Podcast Transcription


Dr. Christine Izuakor:
Welcome to the Veriato Insider, a biweekly podcast covering some of the latest trends and things to know in cybersecurity. This podcast is sponsored by Veriato, an award-winning employee monitoring and insider threat detection software provider. To learn more about how Veriato can help protect your company, check out Veriato.com.

Dr. Christine Izuakor:
Reporting to you from Chicago today, I'm Dr. Christine Izuakor, and I'll be your host. I believe in taking lessons from the past and using them to avoid mistakes in the future, and so I wanted to look back at some of the breaches we've seen happen during the last year and pick one that can teach us a lot. And I found a pretty good one, one that I don't believe got much attention in the press, but is absolutely mind-blowing in my opinion.

Dr. Christine Izuakor:
In 2019 Dominion National, a dental and vision insurance provider, discovered a breach that impacted 2.9 million customers. Happens all the time, right? So what makes this so special? Well according to reports, the attacker gained access to their system in 2010. Yes, this would mean that they were investigating this attack almost a decade later. Now think about what could happen in a 10 year span. I mean, imagine living in your home every day with your family, going to work or school, coming home, eating, sleeping, living, and more, not knowing that there is an intruder living in your basement for 10 years. That's essentially what this is like.

Dr. Christine Izuakor:
And so this week we're talking about a longstanding challenge when it comes to managing business risk, especially in the cybersecurity space, and that's visibility. Now, what do I mean by visibility? There's different definitions and layers to visibility in cybersecurity: it could mean your ability to see and understand what assets are on your network, it could be your ability to see incidents happening in the cloud, for example, it could mean a ton of things. But for this session, when I talk about visibility, I mean being able to see when not so great things are happening in your company that you should do something about.

Dr. Christine Izuakor:
I'm going to share a few quick stats to further highlight this. According to IBM, the average time to identify a breach in 2019 was 206 days. In addition, the average life cycle of a breach was about 314 days from breach to containment. Some are much higher, as we saw with Dominion of course, but even they aren't alone. So for example, in the case of Marriott Starwood, that breach happened a couple of years ago and impacted 500 million people. It wasn't made public until four years later.

Dr. Christine Izuakor:
Now it's 2020, why is it still taking us this long to discover breaches? And the better question, how can we reduce the amount of time it takes to detect a breach? Now I'll spend the rest of this time covering those topics, but specifically covering some of the basics of detection, and also how user behavior analytics can make a huge difference in this space. I'll also take a few minutes towards the end of the podcast to talk about some other trending t

Dr. Christine Izuakor:
So first, let's start with the basics. A good place to start in detection is checking for indicators of compromise, of course. So there are quite a few telltale signs that can suggest a company may have been compromised. Common examples include, a single device that's using multiple credentials across the network, could be the detection of aggressive port scanning, it could be elevations of access in normal users, it could be system files that are being modified that probably shouldn't be, and much more.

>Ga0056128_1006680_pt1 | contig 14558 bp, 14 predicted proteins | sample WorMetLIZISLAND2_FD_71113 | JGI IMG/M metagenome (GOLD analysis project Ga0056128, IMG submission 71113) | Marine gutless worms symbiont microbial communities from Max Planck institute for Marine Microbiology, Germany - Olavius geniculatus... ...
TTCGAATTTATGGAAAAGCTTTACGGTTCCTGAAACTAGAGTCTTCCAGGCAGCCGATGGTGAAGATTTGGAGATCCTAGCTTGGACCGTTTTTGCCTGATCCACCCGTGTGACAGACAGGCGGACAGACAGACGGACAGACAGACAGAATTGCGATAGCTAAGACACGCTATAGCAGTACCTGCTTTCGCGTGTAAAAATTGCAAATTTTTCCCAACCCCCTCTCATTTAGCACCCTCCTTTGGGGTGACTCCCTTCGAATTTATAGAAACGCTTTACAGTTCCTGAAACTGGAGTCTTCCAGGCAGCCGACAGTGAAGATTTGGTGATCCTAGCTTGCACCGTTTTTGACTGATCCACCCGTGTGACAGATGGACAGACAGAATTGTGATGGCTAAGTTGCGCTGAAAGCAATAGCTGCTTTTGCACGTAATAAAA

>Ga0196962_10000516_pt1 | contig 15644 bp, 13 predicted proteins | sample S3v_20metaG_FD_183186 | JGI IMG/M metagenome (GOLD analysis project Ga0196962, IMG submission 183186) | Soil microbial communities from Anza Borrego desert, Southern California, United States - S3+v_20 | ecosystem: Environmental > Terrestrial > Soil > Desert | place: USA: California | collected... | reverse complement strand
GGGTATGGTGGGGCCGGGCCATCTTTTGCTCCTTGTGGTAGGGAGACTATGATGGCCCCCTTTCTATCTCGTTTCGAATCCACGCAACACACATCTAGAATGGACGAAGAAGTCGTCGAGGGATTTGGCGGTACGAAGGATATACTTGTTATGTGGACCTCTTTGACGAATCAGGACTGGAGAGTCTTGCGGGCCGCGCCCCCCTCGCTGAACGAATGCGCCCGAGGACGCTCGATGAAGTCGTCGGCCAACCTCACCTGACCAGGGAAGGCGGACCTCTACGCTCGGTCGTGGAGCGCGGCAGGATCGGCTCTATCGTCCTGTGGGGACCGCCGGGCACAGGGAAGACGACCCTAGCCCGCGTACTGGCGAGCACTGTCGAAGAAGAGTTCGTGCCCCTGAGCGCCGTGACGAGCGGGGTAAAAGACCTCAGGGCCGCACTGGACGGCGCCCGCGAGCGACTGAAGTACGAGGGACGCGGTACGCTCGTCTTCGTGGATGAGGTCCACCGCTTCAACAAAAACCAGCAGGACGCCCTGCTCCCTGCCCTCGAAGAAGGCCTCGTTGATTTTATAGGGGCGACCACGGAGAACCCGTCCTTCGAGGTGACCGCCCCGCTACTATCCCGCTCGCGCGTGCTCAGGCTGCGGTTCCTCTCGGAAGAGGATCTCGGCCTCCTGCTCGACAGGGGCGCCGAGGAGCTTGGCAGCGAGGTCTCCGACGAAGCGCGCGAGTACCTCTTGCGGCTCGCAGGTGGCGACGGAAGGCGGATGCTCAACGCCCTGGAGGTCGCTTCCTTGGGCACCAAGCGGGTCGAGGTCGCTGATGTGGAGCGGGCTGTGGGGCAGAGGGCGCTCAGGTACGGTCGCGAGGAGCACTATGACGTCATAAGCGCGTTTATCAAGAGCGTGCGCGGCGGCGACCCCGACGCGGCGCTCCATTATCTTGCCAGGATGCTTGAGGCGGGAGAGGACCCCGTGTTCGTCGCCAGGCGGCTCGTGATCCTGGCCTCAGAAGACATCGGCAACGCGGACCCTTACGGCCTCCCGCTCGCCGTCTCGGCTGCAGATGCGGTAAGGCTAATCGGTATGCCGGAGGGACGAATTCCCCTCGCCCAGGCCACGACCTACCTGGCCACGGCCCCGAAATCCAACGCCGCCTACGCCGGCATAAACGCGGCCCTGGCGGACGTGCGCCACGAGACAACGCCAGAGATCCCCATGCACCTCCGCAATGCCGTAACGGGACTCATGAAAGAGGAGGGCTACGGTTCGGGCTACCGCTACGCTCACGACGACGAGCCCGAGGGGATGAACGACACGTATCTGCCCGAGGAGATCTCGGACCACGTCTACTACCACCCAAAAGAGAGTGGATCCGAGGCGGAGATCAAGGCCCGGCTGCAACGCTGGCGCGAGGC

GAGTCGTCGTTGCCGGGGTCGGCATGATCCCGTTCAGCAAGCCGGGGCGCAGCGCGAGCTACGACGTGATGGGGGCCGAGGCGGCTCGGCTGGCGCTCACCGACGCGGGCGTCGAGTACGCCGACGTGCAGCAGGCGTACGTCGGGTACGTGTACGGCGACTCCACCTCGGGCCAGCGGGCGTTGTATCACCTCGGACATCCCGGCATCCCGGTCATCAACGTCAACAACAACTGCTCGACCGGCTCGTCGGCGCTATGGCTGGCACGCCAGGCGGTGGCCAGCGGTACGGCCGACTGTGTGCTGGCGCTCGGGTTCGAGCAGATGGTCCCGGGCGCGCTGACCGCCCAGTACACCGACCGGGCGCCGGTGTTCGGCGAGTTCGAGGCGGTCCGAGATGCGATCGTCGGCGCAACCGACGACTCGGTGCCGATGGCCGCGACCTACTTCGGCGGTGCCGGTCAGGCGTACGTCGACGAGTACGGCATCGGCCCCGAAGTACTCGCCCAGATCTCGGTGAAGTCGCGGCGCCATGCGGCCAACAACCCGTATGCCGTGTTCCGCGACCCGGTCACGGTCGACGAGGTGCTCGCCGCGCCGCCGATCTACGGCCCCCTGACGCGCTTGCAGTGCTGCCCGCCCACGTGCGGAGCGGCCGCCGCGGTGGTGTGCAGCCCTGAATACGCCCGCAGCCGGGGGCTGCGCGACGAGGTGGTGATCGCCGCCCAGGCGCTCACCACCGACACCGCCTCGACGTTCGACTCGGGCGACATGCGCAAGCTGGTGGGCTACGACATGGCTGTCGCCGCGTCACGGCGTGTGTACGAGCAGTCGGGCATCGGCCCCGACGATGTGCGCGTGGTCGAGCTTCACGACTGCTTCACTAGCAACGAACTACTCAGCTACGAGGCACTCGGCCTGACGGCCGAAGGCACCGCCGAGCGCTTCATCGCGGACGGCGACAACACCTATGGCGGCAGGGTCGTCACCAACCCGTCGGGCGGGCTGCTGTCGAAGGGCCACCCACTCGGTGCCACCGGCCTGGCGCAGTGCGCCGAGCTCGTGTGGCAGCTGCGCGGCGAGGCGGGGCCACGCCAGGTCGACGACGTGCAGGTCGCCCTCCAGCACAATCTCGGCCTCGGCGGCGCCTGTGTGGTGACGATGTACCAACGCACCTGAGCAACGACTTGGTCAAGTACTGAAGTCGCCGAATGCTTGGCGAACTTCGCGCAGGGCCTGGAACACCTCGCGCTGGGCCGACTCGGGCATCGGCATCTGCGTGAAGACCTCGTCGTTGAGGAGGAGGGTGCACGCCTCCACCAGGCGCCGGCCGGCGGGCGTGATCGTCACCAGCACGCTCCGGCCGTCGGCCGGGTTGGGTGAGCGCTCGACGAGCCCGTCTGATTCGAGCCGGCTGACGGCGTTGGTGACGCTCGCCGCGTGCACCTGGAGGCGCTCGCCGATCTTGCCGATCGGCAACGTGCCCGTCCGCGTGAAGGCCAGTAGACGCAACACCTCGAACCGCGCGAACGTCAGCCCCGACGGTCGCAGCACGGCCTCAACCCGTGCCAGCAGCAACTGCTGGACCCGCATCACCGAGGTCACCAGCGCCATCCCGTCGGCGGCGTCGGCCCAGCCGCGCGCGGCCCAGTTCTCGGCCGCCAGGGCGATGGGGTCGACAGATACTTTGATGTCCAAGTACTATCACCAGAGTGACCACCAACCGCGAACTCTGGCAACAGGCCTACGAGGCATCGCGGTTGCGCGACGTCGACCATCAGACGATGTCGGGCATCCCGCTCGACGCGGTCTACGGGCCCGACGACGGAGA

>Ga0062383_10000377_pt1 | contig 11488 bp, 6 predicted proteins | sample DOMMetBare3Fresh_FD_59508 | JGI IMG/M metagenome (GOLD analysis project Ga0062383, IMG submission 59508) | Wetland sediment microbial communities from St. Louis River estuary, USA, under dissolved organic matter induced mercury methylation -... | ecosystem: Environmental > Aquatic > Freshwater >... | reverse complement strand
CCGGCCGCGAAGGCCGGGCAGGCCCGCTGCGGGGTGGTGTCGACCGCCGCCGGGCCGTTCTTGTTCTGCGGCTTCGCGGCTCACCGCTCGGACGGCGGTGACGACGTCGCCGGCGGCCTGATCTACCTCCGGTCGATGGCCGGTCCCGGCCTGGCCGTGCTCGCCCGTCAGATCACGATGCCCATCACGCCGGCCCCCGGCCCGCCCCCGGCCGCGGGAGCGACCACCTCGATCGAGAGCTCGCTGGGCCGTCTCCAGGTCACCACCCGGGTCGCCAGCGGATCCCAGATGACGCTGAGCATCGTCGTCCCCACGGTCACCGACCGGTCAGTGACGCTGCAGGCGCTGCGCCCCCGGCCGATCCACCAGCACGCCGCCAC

Dr. Christine Izuakor:
And there's a lot of existing technology today that can help you gain insight into some of those indicators of compromise, everything from intrusion detection and prevention systems, file integrity, monitoring SIM solutions, and much more. I won't bore you with a list of every single option, but there is a ton. And while these are still relevant and helpful solutions today, attackers are getting very creative in how they mask their activity so that they don't trigger alarms.

Dr. Christine Izuakor:
And so, as an industry we have to get creative and adapt to that. Now before I get into the ways that we can get creative and address this, the other huge part of a very basic recommendation when it comes to detection, as simple as it sounds, is to make sure you have people to actually check and monitor the technology and the solutions that you have. So no tool, that I've seen at least, no matter how great, is going to solve all of your problems without any human intervention.

Dr. Christine Izuakor:
Interesting things are happening at the intersection of cybersecurity and artificial intelligence, and I'll touch on that a little bit later, and that can help in this space, but the bottom line is that having someone to monitor these alerts is very important. How many times do we see companies run and invest in technology without understanding who's actually going to be monitoring it? And doing this actually puts companies in a riskier position, because it's one thing to claim ignorance or not know what's going on in your network, but it's another thing to have the tools and to get the alerts that something is going on and still not do anything about it. And I understand almost every security team out there appears to be understaffed, but this is where things like managed service providers, targeted cyber talent training, and hiring investments in automation, better technology and more can help.